Doublethink is a term from Orwell’s classic novel 1984. It is “the act of ordinary people simultaneously accepting two mutually contradictory beliefs as correct, often in distinct social contexts.” I’ve heard people try to come up with real-world examples of the term, but so far none have really lived up to the original meaning. But I think we’re really standing on the threshold now, and it’s the issue of gay rights that threatens to push us over the edge.
Up until recently, one of the key components of the push for gay rights has been that it would take a “live and let live” philosophy. If you don’t like gay marriage: don’t have one. But obviously gay marriage wouldn’t somehow force religious institutions to change their doctrine or allow their buildings to be used, nor would it require religious people to participate in or condone gay marriages. Right? Well, no. Not really.
This became obvious when Arizona tried to pass a bill that would have enacted the principle that “we should not punish people for practicing their religion unless we have a very good reason.” If that doesn’t sound like what the Arizona bill did, that’s no surprise. According to Professor Doug Laycock, who is one of the foremost experts on law and religion, “Arizona’s Religious Freedom Restoration Act, was been egregiously misrepresented both before and after the veto.” You should really read his explanation of what the law really did, but the gist of it is simple: Rather than legalize anti-gay discrimination, the law would have simply clarified the context in which these types of cases would be viewed by the courts, who would still be open to determining who won or lost in any given case.
Instead, however, the country was fed the impression that Arizona wanted to legalize anti-gay discrimination. Which would be wrong, right? If a gay couple walks into your bakery and orders a wedding cake, you bake them the cake. Or else.
But what happens when a lesbian wants a haircut from a Muslim barber who refuses to touch any unrelated woman other than his wife? Or, for that matter, what happens when a gay stylist refuses to give a haircut to someone who doesn’t support gay marriage? In that last case, the stylist gave the following rationale for refusing to cut the governor’s hair:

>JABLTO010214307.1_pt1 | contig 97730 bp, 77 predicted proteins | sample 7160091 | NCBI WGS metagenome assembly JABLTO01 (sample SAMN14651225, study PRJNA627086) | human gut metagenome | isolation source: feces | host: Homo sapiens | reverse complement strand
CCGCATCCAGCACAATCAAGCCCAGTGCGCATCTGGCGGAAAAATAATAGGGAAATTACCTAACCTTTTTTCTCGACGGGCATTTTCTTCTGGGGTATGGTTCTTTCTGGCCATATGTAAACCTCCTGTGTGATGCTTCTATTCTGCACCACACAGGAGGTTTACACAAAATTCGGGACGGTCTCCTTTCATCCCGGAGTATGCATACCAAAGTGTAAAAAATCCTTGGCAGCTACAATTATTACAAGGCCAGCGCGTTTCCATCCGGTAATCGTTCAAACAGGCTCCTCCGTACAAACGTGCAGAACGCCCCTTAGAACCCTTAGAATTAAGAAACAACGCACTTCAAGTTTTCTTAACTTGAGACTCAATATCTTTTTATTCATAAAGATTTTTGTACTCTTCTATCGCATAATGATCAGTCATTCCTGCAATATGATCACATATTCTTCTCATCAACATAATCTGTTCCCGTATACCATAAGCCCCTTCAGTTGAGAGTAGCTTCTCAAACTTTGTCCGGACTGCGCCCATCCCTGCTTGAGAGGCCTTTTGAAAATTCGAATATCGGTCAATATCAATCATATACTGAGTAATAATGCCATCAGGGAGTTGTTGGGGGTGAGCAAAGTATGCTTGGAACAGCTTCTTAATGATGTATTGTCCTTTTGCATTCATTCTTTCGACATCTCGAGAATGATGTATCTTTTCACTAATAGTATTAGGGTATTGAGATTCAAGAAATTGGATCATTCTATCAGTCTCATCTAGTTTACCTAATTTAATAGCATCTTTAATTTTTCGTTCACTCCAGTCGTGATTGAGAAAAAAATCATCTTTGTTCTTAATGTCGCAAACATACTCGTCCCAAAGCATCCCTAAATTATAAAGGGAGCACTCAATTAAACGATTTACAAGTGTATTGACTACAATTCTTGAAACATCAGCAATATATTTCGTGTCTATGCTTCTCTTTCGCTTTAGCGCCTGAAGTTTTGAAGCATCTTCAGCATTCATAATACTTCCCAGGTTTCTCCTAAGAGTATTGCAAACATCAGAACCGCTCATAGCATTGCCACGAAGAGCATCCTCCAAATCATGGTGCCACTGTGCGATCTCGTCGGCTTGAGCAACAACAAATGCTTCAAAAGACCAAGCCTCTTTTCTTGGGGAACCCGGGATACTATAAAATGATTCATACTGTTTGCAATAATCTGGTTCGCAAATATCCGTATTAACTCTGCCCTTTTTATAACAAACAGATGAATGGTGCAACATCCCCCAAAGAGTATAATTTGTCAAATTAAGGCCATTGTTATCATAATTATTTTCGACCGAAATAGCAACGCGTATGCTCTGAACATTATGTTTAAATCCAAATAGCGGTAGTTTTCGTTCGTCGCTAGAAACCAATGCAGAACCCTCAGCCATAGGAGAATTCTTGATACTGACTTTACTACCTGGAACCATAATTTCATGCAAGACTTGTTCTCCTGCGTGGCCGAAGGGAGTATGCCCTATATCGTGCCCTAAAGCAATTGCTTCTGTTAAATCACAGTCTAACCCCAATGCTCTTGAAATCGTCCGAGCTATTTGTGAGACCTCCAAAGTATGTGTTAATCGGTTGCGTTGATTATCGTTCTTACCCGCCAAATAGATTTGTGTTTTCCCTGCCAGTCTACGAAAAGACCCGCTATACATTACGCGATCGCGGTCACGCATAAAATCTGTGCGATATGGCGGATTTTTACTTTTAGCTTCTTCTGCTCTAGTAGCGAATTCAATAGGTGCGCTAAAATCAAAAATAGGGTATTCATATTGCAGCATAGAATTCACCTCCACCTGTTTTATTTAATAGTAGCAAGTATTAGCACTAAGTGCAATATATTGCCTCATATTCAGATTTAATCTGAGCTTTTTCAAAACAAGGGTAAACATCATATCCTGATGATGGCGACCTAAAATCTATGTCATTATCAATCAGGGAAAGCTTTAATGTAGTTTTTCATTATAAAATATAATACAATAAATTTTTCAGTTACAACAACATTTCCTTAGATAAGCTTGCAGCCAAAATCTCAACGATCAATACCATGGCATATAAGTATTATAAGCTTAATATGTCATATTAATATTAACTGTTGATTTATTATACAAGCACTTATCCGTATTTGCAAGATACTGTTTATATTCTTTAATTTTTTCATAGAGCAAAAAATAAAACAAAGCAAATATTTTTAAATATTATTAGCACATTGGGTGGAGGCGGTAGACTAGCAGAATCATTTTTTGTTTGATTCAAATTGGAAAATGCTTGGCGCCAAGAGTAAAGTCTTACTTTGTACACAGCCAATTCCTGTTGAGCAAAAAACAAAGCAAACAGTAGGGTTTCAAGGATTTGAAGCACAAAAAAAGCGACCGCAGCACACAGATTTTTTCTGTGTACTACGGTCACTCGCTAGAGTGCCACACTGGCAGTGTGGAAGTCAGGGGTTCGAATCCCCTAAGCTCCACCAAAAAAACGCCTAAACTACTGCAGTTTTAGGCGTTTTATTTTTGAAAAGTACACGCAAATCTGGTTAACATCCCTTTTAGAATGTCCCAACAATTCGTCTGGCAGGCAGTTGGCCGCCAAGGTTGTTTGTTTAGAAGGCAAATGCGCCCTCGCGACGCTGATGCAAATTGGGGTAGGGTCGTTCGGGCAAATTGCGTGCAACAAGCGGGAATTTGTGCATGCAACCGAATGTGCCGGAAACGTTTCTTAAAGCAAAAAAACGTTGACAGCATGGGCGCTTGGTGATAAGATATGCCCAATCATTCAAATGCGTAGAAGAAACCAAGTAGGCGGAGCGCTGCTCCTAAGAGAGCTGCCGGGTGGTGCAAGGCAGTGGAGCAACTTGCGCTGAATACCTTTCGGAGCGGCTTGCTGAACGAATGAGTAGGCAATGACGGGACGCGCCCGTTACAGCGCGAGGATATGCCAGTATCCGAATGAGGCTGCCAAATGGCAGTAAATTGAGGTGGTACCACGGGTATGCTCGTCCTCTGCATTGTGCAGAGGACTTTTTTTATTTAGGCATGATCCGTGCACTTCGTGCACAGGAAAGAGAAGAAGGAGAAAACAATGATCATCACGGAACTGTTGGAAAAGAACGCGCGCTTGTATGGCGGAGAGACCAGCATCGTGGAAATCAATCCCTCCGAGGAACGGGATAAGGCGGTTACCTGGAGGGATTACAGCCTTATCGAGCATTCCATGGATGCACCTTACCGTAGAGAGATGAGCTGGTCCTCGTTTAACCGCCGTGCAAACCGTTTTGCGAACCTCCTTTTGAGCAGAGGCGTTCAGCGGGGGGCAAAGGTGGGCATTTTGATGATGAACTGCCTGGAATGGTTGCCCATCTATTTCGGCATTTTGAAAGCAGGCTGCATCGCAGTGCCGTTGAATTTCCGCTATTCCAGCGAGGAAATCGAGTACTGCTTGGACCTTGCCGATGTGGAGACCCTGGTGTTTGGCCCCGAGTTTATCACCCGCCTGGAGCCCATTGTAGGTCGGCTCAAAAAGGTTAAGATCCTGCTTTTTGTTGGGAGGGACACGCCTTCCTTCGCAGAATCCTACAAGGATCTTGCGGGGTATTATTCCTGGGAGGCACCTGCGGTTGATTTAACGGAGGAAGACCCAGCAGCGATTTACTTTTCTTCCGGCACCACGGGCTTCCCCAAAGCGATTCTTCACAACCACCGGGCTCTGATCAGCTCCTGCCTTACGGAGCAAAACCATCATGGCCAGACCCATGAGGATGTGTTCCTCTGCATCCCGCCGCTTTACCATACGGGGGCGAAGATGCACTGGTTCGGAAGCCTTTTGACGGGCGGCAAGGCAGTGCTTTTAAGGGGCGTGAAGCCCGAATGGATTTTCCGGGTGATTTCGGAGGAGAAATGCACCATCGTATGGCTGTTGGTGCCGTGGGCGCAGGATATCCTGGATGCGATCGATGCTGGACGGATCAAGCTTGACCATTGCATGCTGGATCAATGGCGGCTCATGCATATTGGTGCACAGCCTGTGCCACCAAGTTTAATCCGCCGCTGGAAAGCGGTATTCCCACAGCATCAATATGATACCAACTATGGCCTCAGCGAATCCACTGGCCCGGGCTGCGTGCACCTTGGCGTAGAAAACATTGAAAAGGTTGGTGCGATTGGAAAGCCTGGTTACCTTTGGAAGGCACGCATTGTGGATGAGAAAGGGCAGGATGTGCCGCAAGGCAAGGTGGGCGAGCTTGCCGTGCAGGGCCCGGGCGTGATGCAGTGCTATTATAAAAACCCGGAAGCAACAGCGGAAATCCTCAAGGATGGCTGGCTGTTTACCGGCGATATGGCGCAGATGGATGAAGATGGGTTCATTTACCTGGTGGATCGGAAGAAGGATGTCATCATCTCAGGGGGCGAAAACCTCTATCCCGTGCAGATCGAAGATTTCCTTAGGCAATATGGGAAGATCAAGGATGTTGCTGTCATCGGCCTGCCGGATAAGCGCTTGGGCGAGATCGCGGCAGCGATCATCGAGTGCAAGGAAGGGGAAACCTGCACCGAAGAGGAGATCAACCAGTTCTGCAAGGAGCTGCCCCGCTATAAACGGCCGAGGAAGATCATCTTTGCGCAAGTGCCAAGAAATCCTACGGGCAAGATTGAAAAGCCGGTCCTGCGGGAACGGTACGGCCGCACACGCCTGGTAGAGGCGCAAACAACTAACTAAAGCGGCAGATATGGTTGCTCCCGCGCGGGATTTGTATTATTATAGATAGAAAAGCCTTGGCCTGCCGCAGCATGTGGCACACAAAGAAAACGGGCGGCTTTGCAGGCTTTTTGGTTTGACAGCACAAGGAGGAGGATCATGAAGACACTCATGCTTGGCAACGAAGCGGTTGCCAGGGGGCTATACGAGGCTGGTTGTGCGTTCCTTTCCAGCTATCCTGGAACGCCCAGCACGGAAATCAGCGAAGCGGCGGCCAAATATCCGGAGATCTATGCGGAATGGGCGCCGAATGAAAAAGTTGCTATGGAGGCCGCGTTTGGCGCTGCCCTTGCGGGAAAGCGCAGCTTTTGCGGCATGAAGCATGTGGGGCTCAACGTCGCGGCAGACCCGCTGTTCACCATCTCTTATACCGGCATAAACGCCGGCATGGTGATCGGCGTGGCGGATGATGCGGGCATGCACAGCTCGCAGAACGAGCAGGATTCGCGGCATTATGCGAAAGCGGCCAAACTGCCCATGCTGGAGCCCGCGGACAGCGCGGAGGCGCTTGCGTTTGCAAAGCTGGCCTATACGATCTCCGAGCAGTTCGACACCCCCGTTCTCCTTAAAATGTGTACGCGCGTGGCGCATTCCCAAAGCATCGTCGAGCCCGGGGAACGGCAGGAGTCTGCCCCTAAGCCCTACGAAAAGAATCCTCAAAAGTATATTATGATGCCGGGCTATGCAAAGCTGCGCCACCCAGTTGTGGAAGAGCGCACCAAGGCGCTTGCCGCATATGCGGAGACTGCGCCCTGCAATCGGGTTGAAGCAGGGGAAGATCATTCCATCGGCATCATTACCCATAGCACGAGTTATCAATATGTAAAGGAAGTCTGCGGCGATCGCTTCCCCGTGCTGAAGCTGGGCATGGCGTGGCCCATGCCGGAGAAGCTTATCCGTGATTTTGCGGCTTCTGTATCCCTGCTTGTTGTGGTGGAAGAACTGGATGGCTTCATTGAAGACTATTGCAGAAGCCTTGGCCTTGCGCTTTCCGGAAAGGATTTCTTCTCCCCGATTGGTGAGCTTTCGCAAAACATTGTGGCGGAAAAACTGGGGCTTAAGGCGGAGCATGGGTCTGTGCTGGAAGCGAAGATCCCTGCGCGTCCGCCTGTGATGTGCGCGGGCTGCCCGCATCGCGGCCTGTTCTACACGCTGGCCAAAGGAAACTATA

I think it’s just equality, dignity for everyone. I think everybody should be allowed the right to be together.
In other words, he had a sincere moral conviction and it would violate that moral conviction to force him to use his business, his talents, and literally his body to support someone who was opposed to that moral conviction. Sound familiar?
Ross Douthat pointed out that the no-holds-barred takedown of the Arizona bill was unprecedented, and he understands what that signifies:
What makes this response particularly instructive is that such bills have been seen, in the past, as a way for religious conservatives to negotiate surrender — to accept same-sex marriage’s inevitability while carving out protections for dissent. But now, apparently, the official line is that you bigots don’t get to negotiate anymore.
So this is where we stand today. Either the American people realize that treating religious objections to participation in gay marriage is a legitimate concern (perhaps with the help of examples like those above) and adopt a more nuanced pose. Or, on the other hand, they ignore the examples and press forward. In that brave new world, I fully expect that the right of gay people to refuse service to religious bigots will be enshrined legally, but the right of religious people to refuse to participate in gay weddings will be scorned and derided. And then, ladies and gentlemen, we will have arrived at a real-life example of doublethink in the wild.